"Nothing Really Matters" has been noted as one of Madonna's most underrated singles to date.[63] Louis Virtel from NewNowNext listed the song at number 94 on their Top 100 Madonna Songs list; he stated "Copping both new-age maxims and Beatle sentiments (“Everything I give you all comes back to me”), “Nothing Really Matters” is as queer and curious as a red patent-leather geisha costume."[75] Poshy2005 from Retro Daze listed the song at number eight on their best Madonna songs list, stating "“Nothing Really Matters” makes me want to nod my head along with the beat and sing right along."[76] Stephen Thomas Erlewine from AllMusic, who also wrote Madonna's the biography on the publication, highlighted the song as one of Madonna's career stand outs.[25] The Gaultier kimono has be cited by several publications as one of Madonna's most notable re-inventions and looks.[77][78][79][80][81][82][83] Alongside this, the kimono has been recognized as one of the Grammy's best and worst looks.[84]

The music video has been listed on several publications as one of Madonna's most iconic performances. Virtel listed the video at number 49 on his Best 55 Music Videos by Madonna.[85] Julien Sauvalle from Out listed the video at number eight on his Top 20 Most Stylist Madonna music videos list.[86] Nicole Sta from Idolator listed the video as one of Madonna's best music videos.[87] Nikki Ogunnaike from Glamour magazine listed the video as one of Madonna's Top 5 Most Fashionable music videos.[88] Erik Anderson from Awards Watch ranked the video alongside the video for Madonna's single "Bedtime Story" as her tenth best videos; for the former, he said "Yeah, so I’m cheating a bit having two together but this pair of truly avant-garde videos are great examples of Madonna going off book and subverting expectations and succeeding enormously in the process... Renck’s direction of the video was creative and brilliant...".[89]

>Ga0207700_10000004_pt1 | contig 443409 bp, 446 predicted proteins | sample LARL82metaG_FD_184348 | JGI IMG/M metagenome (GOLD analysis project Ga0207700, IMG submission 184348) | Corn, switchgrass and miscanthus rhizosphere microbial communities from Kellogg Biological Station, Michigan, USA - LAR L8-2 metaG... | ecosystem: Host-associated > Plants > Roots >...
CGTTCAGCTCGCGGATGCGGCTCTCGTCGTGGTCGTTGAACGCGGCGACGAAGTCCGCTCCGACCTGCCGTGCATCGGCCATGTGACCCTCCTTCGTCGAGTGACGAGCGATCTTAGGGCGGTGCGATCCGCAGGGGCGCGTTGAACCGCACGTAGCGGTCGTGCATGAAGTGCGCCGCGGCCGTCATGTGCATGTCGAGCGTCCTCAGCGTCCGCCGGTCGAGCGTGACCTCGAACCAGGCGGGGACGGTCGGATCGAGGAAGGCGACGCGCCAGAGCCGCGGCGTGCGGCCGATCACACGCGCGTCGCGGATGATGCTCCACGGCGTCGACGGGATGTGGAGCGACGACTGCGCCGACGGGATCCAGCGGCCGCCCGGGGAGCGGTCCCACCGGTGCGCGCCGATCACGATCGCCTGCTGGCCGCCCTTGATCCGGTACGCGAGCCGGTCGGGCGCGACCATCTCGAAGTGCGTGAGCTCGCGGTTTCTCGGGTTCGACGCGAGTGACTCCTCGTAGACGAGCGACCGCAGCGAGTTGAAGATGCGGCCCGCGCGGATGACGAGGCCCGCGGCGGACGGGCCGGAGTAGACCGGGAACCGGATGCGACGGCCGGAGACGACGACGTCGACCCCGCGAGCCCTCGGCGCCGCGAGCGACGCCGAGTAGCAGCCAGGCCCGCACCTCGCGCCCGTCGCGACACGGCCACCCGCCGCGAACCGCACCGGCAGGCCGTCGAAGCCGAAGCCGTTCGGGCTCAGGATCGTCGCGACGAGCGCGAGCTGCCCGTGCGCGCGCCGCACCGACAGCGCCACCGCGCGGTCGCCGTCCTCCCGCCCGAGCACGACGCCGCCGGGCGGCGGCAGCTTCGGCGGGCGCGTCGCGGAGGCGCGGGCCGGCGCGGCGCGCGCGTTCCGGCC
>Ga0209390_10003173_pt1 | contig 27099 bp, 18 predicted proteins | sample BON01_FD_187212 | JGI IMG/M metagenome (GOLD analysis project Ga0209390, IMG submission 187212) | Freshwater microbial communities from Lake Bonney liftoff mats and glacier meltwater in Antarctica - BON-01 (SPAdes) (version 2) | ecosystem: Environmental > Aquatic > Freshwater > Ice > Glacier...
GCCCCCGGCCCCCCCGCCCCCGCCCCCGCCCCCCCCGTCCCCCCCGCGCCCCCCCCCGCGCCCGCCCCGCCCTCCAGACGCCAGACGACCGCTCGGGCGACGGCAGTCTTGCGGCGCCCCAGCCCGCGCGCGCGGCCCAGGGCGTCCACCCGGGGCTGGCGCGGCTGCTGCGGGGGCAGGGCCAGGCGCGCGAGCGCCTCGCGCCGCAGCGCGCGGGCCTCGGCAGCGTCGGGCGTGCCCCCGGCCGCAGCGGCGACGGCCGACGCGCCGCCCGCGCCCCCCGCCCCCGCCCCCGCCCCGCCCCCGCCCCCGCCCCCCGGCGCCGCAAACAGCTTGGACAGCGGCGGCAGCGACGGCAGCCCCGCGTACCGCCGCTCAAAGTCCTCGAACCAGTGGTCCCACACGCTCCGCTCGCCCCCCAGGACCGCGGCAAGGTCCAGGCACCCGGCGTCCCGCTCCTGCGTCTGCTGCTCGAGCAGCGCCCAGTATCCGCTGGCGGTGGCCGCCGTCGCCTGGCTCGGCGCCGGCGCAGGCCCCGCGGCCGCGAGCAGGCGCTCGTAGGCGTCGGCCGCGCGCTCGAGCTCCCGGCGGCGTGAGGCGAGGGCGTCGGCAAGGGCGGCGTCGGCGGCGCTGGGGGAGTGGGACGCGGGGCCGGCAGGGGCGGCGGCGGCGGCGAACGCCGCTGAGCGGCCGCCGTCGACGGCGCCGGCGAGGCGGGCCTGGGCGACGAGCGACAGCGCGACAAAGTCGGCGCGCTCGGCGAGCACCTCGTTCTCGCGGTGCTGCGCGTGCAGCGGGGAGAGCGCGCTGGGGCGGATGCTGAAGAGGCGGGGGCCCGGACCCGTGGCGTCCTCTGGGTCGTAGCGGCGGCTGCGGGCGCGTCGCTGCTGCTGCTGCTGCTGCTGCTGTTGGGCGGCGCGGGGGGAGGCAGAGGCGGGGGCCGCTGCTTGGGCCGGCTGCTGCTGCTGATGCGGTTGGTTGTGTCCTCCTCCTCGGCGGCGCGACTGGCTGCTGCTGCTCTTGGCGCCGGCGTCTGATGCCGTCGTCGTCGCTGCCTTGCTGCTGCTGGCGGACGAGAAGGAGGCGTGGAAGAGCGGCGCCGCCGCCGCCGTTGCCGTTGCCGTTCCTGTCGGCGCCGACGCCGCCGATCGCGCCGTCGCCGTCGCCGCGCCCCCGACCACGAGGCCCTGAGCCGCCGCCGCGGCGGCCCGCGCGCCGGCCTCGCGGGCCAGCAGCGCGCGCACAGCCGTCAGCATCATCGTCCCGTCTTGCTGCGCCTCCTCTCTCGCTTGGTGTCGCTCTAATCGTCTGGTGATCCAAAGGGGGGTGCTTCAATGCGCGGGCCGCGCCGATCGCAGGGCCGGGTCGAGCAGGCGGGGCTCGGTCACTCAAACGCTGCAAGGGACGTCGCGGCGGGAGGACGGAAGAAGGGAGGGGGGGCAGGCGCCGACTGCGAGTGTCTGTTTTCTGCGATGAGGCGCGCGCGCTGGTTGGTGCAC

The geisha look was further produced for Madonna's appearance on the May–June 1999 issue of Harper's Bazaar magazine.[90] Madonna took partial creative control of the issue, and requested photographer of the shoot Patrick Demarchelier to incorporate elements of the novel Memoirs of a Geisha into it, both visually and typographically.[57] Three covers were produced to different regions around the world, and incorporate a photo shoot with Madonna wearing several Japanese–inspired gowns and kimono's.[90] In 2016, the geisha look was adapted on the Logo TV series RuPaul's Drag Race. The shows host, RuPaul, announced that contestants had to create a gown that was inspired by Madonna's iconic looks. Four drag queen contestants wore the geisha look (one contestant wore a geisha look from Madonna's video "Paradise (Not for Me)"). A fifth contestant decided on wearing a kimono from the video of "Nothing Really Matters", but changed. This runway show was criticized by Vulture, for the lack of variety of Madonna's iconic looks outside of "Nothing Really Matters".[91][92][93]

Track listings and formats[edit]

Credits and personnel[edit]